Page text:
Keira Knightley ‘has all the charisma of a goldfish’

Film star Keira Knightley is 'burned alive' by theatre critics for role in The Misanthrope

She said she feared she would be ‘burned alive’ by theatre critics – and now that the reviews of Keira Knightley‘s West End debut are in, we’re thinking: did someone mistake this for panto, with Keira as Cinders?

After all the excitement of Opening Night, she and her The Misanthrope co-star Damian Lewis are waking up to reviews which are, at best, mixed, and at worst, a metaphoric shot to the head.

The Daily Mail’s Quentin Letts led the barrage with the quip, ‘She has all the charisma of a serviceable goldfish,’ and mused, ‘Keira Knightley may be one of 21st century cinema’s revered objects, but on stage she proves little better than adequate‘.

Miss Knightley has a flawless face but it does not move about much,’ he continued.

‘In a film actress this is often an advantage but on stage it is a snag. It’s like giving a carpenter a blunt chisel.’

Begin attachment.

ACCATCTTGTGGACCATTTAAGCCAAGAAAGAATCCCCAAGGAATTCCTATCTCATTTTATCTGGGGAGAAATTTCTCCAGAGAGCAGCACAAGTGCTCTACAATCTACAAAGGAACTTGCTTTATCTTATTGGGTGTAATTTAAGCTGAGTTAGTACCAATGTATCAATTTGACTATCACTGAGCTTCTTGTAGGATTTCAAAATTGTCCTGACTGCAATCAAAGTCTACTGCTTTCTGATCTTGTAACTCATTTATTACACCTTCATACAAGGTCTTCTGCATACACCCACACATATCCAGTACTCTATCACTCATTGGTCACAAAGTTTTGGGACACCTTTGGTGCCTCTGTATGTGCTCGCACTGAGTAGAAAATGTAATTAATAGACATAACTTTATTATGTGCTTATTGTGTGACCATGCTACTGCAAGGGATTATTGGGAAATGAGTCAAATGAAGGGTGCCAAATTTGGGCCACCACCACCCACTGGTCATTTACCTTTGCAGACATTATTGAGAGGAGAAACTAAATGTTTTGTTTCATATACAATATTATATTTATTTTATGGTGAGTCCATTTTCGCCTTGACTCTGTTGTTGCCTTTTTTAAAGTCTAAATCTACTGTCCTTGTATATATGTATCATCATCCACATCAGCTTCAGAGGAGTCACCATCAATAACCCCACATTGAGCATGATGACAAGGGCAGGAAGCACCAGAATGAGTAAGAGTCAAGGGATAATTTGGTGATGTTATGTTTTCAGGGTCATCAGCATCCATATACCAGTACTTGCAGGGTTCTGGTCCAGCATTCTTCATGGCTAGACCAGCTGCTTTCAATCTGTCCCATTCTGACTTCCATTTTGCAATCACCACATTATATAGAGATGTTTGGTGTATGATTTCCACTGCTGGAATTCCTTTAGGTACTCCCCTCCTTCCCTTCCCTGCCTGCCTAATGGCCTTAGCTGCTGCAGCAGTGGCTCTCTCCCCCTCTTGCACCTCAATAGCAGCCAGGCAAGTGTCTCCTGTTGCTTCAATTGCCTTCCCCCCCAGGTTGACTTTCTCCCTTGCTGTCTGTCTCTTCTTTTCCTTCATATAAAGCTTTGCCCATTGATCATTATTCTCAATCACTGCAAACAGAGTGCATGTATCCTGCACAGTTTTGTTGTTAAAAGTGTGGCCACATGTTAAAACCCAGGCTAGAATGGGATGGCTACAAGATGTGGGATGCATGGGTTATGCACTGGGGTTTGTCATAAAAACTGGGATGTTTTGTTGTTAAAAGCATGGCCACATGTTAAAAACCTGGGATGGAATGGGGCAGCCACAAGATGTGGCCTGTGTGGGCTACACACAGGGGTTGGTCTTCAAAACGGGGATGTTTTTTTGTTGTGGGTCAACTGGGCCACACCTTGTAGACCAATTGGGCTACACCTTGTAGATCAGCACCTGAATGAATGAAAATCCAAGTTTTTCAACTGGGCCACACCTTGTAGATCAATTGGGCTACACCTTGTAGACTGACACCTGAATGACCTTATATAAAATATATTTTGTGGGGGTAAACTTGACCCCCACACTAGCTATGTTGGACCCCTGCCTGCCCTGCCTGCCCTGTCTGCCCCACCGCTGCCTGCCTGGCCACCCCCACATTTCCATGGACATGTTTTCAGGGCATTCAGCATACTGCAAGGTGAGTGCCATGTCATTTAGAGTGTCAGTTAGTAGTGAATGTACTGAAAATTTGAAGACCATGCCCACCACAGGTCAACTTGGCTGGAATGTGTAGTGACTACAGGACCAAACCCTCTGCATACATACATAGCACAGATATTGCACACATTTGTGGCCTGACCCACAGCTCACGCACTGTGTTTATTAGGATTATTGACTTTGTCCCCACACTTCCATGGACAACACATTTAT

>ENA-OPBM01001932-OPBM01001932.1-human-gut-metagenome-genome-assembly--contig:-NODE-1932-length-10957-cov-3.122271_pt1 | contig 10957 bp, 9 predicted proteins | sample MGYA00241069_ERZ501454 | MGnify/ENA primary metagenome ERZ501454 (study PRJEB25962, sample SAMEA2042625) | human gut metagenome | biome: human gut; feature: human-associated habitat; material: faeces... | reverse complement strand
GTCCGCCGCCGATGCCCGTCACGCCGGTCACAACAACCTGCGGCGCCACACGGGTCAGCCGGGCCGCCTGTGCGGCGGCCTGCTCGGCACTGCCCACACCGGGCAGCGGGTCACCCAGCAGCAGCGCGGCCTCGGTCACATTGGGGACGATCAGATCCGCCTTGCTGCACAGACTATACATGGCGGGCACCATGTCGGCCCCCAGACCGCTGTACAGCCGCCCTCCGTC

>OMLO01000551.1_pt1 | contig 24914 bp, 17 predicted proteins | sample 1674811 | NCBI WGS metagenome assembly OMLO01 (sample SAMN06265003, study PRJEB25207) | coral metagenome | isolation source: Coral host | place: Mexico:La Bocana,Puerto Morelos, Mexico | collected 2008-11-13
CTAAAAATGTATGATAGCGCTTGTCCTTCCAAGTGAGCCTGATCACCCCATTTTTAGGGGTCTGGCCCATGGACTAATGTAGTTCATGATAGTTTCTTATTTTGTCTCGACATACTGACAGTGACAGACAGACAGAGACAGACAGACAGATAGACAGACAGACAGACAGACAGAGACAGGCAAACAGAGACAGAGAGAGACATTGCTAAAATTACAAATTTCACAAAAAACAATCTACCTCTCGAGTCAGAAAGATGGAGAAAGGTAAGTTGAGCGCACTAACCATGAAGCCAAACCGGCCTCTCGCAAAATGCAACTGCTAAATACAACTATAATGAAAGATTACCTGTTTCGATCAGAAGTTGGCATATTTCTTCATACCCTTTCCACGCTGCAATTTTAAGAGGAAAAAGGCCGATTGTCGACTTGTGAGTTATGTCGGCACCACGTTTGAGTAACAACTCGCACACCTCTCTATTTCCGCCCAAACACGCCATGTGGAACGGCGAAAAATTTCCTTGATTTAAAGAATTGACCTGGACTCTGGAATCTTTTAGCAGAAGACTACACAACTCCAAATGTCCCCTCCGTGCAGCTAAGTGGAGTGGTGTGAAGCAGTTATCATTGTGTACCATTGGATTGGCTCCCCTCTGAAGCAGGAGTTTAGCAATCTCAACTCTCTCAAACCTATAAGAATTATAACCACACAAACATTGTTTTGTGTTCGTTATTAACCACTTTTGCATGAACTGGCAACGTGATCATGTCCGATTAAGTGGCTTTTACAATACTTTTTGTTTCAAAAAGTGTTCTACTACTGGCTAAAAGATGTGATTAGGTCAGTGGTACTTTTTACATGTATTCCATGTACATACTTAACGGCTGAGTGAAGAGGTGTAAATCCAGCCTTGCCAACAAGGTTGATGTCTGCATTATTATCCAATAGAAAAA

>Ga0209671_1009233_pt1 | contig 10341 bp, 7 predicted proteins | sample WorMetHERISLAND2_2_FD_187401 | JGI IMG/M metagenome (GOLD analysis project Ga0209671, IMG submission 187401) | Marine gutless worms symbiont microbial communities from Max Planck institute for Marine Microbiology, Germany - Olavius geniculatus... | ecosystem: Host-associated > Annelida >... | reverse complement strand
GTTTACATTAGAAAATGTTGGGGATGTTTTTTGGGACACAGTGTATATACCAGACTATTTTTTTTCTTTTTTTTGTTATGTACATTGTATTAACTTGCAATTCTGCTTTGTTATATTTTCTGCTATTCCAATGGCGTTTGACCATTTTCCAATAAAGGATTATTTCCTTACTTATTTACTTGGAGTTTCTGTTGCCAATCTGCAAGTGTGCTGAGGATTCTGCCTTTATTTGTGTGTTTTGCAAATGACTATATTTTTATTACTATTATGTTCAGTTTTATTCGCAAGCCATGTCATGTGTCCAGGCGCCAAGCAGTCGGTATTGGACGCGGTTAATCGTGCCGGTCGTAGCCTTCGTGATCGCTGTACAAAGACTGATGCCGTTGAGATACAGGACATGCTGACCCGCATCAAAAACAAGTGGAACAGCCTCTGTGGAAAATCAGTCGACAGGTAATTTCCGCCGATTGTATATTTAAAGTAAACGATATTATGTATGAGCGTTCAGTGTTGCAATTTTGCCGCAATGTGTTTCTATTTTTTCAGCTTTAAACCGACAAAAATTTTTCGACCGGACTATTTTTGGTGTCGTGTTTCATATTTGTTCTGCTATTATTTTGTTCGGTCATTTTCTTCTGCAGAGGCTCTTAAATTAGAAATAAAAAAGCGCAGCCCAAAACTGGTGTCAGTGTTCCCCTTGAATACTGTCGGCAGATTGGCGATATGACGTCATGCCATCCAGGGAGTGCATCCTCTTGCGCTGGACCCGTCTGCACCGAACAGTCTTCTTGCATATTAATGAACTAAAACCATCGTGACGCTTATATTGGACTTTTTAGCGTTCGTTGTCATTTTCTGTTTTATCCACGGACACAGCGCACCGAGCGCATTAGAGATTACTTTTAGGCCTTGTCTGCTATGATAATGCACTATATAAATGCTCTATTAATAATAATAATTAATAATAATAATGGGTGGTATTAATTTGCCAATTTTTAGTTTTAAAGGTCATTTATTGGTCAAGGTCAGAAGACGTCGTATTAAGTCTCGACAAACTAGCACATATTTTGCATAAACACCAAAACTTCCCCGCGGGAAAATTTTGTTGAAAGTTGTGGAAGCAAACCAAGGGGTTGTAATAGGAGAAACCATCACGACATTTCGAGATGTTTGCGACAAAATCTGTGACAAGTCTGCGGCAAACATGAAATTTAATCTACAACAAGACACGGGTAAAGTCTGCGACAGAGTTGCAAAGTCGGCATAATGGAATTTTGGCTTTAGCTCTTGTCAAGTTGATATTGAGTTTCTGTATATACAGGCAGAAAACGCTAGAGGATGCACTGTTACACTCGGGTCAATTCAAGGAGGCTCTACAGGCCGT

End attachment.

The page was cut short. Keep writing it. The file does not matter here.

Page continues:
At The Express, Paul Callan was equally unconvinced.

‘Her lack of stage experience is sometimes painfully evident,’ he wrote, adding her acting was all on ‘one note‘.

He concluded, ‘It is rather sad that the heart-wrenchingly beautiful Miss Knightley does not come up to scratch‘.

The 24 year-old already feared the critical reception her performance might be less than stellar.

Speaking in a recent BBC interview, she told of her nerves ahead of the opening of the play’s three-month run at The Comedy Theatre.

After prophesying she would be ‘burnt alive‘ by critics, she shrugged, ‘I’m not coming into it with any great expectations of coming away with great reviews’.

But with gritty determination she explained her motivation, ‘I thought if I don’t do theatre right now, I think I’m going to start being too terrified to do it,’ she said. ‘So I just thought, okay, dive in and give it a go.’

Keira can take comfort in the fact she did manage to charm some of her audience.

Michael Billington, writing in The Guardian, said she displayed ‘and a nice mix of faux-innocence and flirtiness‘ on stage, and ‘Even if she doesn’t always know what to do with her hands, she gives a perfectly creditable performance‘.

Meanwhile, Paul Taylor at The Independent gave her the warmest reception, writing that her performance was ‘not only strikingly convincing but, at times, rather thrilling in its satiric aplomb‘.

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